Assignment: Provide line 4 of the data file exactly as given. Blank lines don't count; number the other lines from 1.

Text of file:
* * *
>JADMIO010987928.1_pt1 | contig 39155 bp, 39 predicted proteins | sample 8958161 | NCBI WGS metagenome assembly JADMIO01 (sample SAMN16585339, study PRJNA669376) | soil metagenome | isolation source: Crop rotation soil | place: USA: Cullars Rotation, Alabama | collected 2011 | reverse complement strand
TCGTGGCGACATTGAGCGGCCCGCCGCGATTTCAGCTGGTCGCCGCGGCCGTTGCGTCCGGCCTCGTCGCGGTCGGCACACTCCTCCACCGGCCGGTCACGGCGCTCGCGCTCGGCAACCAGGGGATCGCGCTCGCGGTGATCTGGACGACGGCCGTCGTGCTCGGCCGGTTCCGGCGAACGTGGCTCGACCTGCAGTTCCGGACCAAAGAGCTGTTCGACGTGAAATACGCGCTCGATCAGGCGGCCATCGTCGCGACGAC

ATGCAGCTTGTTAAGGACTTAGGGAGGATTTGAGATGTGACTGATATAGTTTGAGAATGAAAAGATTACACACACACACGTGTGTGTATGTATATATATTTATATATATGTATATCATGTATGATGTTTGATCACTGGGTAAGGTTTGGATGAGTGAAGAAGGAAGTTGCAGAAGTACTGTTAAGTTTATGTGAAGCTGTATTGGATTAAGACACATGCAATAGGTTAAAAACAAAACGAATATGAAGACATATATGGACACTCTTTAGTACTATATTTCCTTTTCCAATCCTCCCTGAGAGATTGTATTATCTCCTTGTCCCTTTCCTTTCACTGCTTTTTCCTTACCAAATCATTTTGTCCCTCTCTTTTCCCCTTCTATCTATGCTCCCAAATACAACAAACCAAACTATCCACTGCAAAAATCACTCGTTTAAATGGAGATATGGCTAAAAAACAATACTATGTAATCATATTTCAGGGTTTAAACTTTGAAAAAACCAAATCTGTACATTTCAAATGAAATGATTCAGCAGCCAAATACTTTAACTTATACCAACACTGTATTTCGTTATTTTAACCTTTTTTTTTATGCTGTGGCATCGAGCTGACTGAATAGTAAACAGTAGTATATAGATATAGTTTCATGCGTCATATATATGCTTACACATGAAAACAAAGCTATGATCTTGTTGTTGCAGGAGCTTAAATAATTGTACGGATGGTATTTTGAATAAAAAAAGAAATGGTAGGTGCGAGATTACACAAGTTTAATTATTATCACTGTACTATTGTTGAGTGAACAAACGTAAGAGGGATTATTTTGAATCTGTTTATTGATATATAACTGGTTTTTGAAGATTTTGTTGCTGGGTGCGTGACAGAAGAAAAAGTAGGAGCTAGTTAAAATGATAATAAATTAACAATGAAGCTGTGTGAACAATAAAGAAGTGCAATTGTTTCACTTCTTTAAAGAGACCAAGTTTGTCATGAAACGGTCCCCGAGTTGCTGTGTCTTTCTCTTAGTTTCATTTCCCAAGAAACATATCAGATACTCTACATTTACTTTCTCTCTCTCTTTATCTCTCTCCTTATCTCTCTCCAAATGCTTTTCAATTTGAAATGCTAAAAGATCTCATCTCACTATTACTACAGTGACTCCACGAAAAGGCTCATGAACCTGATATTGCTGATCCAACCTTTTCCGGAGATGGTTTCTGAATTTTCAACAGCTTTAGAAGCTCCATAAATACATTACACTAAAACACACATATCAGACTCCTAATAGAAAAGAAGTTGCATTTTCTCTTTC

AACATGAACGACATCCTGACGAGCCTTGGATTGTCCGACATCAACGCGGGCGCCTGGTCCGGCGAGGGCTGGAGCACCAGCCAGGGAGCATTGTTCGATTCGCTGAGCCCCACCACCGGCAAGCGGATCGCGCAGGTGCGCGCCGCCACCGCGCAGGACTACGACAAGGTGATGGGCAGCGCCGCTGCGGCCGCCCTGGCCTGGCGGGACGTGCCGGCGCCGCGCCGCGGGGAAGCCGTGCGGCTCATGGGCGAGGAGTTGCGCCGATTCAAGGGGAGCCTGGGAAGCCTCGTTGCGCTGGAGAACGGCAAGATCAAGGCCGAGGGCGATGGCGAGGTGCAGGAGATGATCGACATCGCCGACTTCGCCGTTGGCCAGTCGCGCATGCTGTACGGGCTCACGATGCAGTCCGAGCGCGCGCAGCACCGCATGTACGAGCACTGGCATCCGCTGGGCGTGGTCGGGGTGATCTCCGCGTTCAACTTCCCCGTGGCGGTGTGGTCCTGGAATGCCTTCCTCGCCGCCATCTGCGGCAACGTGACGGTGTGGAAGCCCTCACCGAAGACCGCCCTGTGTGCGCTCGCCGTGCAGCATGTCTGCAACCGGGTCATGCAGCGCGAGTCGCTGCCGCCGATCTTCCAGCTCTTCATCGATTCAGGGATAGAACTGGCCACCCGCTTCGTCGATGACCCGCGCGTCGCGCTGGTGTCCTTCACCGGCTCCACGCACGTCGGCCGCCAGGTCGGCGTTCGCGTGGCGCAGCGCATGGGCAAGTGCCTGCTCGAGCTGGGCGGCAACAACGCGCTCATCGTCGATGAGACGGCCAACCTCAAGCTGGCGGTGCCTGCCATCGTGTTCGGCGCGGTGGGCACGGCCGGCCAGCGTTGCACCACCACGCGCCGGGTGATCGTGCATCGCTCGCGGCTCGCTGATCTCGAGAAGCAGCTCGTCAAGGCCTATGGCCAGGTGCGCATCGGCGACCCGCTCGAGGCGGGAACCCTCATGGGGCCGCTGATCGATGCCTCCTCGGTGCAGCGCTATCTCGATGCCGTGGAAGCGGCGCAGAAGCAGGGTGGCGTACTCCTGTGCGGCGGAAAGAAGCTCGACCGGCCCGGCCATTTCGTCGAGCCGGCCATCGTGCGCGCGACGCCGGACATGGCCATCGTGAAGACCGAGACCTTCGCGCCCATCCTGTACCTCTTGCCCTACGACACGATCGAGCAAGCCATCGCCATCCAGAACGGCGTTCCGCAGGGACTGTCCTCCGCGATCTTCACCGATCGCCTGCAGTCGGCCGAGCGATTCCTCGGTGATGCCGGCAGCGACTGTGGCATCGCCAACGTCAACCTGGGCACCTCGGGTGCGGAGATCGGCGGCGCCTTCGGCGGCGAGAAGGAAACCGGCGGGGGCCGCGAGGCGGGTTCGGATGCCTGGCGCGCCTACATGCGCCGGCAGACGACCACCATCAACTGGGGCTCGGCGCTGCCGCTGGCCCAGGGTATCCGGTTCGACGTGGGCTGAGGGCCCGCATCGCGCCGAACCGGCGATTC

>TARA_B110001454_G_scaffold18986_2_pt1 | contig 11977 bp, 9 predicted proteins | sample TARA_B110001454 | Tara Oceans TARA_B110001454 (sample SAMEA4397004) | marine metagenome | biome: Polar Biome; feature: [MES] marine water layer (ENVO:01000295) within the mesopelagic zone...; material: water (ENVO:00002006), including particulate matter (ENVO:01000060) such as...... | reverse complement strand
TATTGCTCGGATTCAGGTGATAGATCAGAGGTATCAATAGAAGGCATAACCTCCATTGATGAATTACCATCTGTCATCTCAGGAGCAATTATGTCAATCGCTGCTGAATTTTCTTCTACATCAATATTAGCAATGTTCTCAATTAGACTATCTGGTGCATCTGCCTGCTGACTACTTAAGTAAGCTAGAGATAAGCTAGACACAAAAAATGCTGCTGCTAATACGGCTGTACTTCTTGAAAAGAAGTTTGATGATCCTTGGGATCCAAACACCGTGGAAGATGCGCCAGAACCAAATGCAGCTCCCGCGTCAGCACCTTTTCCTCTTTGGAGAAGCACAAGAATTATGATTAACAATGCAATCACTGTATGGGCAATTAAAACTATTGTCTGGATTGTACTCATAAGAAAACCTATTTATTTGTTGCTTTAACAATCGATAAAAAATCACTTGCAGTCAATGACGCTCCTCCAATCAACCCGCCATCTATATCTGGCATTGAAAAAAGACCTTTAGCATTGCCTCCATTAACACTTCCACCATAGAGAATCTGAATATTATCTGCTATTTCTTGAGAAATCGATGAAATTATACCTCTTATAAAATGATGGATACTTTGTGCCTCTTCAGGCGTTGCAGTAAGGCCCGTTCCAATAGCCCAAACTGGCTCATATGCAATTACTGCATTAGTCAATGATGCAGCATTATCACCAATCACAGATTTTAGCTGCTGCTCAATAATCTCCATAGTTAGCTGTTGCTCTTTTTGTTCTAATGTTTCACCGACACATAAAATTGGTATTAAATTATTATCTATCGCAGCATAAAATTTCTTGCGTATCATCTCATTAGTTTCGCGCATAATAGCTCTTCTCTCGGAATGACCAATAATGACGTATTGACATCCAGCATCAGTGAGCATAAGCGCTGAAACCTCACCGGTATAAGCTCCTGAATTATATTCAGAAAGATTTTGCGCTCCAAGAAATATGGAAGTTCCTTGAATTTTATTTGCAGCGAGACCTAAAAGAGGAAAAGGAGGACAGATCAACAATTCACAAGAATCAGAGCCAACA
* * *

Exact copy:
AACATGAACGACATCCTGACGAGCCTTGGATTGTCCGACATCAACGCGGGCGCCTGGTCCGGCGAGGGCTGGAGCACCAGCCAGGGAGCATTGTTCGATTCGCTGAGCCCCACCACCGGCAAGCGGATCGCGCAGGTGCGCGCCGCCACCGCGCAGGACTACGACAAGGTGATGGGCAGCGCCGCTGCGGCCGCCCTGGCCTGGCGGGACGTGCCGGCGCCGCGCCGCGGGGAAGCCGTGCGGCTCATGGGCGAGGAGTTGCGCCGATTCAAGGGGAGCCTGGGAAGCCTCGTTGCGCTGGAGAACGGCAAGATCAAGGCCGAGGGCGATGGCGAGGTGCAGGAGATGATCGACATCGCCGACTTCGCCGTTGGCCAGTCGCGCATGCTGTACGGGCTCACGATGCAGTCCGAGCGCGCGCAGCACCGCATGTACGAGCACTGGCATCCGCTGGGCGTGGTCGGGGTGATCTCCGCGTTCAACTTCCCCGTGGCGGTGTGGTCCTGGAATGCCTTCCTCGCCGCCATCTGCGGCAACGTGACGGTGTGGAAGCCCTCACCGAAGACCGCCCTGTGTGCGCTCGCCGTGCAGCATGTCTGCAACCGGGTCATGCAGCGCGAGTCGCTGCCGCCGATCTTCCAGCTCTTCATCGATTCAGGGATAGAACTGGCCACCCGCTTCGTCGATGACCCGCGCGTCGCGCTGGTGTCCTTCACCGGCTCCACGCACGTCGGCCGCCAGGTCGGCGTTCGCGTGGCGCAGCGCATGGGCAAGTGCCTGCTCGAGCTGGGCGGCAACAACGCGCTCATCGTCGATGAGACGGCCAACCTCAAGCTGGCGGTGCCTGCCATCGTGTTCGGCGCGGTGGGCACGGCCGGCCAGCGTTGCACCACCACGCGCCGGGTGATCGTGCATCGCTCGCGGCTCGCTGATCTCGAGAAGCAGCTCGTCAAGGCCTATGGCCAGGTGCGCATCGGCGACCCGCTCGAGGCGGGAACCCTCATGGGGCCGCTGATCGATGCCTCCTCGGTGCAGCGCTATCTCGATGCCGTGGAAGCGGCGCAGAAGCAGGGTGGCGTACTCCTGTGCGGCGGAAAGAAGCTCGACCGGCCCGGCCATTTCGTCGAGCCGGCCATCGTGCGCGCGACGCCGGACATGGCCATCGTGAAGACCGAGACCTTCGCGCCCATCCTGTACCTCTTGCCCTACGACACGATCGAGCAAGCCATCGCCATCCAGAACGGCGTTCCGCAGGGACTGTCCTCCGCGATCTTCACCGATCGCCTGCAGTCGGCCGAGCGATTCCTCGGTGATGCCGGCAGCGACTGTGGCATCGCCAACGTCAACCTGGGCACCTCGGGTGCGGAGATCGGCGGCGCCTTCGGCGGCGAGAAGGAAACCGGCGGGGGCCGCGAGGCGGGTTCGGATGCCTGGCGCGCCTACATGCGCCGGCAGACGACCACCATCAACTGGGGCTCGGCGCTGCCGCTGGCCCAGGGTATCCGGTTCGACGTGGGCTGAGGGCCCGCATCGCGCCGAACCGGCGATTC